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June 17, 2013

State photo-ID databases become troves for police

(Continued)

WASHINGTON —

That prospect has sparked fears that the databases authorities are building could someday be used for monitoring political rallies, sporting events or even busy downtown areas. Whatever the security benefits — especially at a time when terrorism remains a serious threat — the mass accumulation of location data on individuals could chill free speech or the right to assemble, civil libertarians say.

"As a society, do we want to have total surveillance? Do we want to give the government the ability to identify individuals wherever they are . . . without any immediate probable cause?" asked Laura Donohue, a Georgetown University law professor who has studied government facial databases. "A police state is exactly what this turns into if everybody who drives has to lodge their information with the police."

Facial-recognition systems analyze a person's features — such as the shape of eyes, the curl of earlobes, the width of noses — to produce a digital "template" that can be quickly compared with other faces in a database.

The images must be reasonably clear, though newer software allows technicians to sharpen blurry images, bolster faint lighting or make a three-dimensional model of a face that can be rotated to ease comparisons against pictures taken from odd angles.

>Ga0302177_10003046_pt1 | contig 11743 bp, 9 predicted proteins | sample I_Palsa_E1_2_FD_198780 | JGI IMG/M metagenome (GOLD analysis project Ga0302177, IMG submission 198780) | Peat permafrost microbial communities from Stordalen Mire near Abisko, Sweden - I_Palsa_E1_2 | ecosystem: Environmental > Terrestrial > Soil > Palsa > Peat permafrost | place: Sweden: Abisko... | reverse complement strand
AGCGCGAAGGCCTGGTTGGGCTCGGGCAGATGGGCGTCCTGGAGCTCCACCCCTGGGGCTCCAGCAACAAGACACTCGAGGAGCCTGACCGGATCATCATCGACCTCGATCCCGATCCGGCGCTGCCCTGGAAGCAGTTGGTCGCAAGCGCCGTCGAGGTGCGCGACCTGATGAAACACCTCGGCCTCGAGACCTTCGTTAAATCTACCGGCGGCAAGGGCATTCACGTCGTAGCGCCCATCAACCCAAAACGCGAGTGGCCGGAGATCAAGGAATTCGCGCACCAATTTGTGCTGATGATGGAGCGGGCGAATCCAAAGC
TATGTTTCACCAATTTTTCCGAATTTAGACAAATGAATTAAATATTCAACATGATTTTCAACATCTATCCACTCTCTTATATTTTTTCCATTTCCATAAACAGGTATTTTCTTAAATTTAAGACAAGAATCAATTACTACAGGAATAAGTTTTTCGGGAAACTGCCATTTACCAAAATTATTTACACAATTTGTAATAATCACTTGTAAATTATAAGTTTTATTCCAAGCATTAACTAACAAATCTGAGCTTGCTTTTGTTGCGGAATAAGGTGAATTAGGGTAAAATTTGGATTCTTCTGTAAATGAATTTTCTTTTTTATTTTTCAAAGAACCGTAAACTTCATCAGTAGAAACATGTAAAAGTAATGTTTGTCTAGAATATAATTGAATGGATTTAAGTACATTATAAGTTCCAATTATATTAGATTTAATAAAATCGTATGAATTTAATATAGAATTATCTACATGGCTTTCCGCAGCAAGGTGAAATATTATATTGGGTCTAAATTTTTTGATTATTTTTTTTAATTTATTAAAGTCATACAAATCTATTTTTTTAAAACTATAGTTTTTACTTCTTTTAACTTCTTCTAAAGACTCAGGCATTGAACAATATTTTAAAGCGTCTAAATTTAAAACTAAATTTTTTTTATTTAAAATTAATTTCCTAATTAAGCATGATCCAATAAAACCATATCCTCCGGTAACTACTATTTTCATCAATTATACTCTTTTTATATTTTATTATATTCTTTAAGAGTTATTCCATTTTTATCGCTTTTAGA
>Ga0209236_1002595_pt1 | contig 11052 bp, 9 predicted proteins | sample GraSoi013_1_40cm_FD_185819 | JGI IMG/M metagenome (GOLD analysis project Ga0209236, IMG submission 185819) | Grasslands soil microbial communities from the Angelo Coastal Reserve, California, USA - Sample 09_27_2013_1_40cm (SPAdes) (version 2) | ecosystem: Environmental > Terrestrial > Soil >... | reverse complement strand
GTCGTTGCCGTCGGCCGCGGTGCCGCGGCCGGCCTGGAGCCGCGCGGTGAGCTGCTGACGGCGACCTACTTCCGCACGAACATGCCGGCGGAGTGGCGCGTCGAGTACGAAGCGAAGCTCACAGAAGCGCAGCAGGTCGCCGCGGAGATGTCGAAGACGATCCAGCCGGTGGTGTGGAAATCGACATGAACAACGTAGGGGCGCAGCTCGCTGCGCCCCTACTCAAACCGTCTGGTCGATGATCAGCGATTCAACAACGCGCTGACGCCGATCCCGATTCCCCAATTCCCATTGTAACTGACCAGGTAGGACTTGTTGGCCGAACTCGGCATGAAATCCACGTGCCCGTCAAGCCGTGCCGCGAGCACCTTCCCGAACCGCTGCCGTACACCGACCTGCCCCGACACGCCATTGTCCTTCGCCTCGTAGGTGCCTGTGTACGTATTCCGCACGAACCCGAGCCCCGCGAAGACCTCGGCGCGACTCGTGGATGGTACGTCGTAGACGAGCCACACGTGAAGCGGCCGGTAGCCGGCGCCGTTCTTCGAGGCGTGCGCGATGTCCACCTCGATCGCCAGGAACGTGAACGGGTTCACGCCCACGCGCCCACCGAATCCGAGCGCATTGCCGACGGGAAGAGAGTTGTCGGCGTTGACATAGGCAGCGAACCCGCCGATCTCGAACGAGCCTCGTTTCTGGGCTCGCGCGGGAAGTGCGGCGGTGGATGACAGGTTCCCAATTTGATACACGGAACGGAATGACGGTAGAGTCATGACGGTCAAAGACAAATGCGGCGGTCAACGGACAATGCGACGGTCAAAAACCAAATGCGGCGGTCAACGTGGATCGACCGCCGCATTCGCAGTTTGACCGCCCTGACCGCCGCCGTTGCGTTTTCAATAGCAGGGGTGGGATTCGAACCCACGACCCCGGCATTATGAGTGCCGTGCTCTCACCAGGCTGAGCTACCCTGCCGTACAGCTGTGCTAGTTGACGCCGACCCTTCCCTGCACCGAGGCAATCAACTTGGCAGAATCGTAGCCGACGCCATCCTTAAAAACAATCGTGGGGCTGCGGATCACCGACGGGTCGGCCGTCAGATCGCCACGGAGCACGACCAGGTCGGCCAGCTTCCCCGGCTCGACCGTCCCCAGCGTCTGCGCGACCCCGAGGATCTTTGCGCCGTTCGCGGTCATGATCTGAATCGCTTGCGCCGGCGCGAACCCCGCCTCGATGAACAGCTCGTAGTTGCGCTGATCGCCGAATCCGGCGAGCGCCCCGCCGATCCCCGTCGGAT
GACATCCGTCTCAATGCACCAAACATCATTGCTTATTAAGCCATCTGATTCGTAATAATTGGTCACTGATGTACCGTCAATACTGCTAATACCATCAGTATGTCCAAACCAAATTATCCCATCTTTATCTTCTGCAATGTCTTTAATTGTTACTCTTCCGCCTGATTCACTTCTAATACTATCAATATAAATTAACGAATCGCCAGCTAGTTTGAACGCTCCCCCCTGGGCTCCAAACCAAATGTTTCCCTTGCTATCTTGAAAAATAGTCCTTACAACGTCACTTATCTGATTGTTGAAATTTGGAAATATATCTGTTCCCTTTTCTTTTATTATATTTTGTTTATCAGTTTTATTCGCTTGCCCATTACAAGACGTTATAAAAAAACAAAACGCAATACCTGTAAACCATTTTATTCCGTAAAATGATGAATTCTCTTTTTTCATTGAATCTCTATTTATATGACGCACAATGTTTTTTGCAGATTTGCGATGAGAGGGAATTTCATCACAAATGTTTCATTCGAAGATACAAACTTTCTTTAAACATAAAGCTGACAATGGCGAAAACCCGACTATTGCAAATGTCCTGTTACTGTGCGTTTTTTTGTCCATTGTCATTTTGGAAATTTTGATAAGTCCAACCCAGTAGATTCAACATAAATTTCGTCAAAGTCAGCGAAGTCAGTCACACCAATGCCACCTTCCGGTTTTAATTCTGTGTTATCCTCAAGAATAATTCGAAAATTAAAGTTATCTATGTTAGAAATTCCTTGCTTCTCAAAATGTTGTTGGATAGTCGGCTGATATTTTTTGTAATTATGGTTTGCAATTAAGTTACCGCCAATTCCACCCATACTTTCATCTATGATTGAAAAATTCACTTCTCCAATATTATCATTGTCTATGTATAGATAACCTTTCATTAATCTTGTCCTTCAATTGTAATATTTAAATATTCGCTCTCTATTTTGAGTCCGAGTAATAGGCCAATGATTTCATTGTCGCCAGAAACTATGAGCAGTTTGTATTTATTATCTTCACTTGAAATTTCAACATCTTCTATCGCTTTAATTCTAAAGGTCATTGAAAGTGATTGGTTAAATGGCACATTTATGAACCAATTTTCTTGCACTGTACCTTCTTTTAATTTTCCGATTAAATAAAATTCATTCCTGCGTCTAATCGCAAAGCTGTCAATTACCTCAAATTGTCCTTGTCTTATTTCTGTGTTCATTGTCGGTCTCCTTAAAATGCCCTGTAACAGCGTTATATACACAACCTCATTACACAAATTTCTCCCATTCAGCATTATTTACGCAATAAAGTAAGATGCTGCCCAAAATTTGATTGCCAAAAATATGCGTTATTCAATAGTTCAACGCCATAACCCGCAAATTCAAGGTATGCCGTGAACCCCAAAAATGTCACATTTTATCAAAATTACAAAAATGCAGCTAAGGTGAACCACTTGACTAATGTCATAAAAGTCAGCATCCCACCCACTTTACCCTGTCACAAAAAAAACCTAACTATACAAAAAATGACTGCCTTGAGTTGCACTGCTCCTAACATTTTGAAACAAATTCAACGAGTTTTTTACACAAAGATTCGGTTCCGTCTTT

For the state officials issuing driver's licenses, the technology has been effective at detecting fraud. As millions of images are compared, the software typically reveals the identities of hundreds or thousands of people who may have more than one driver's license.

When searches are made for criminal investigations, typically a photo called a "probe" is compared against existing images in a database. The analytical software returns a selection of potential matches, though their accuracy can vary dramatically. A probe image of a middle-aged white man, for example, could produce a possible match with a 20-something African-American woman with similarly shaped eyes and lips. Many systems include filters that allow searchers to specify race, sex and a range of possible ages for a suspect.

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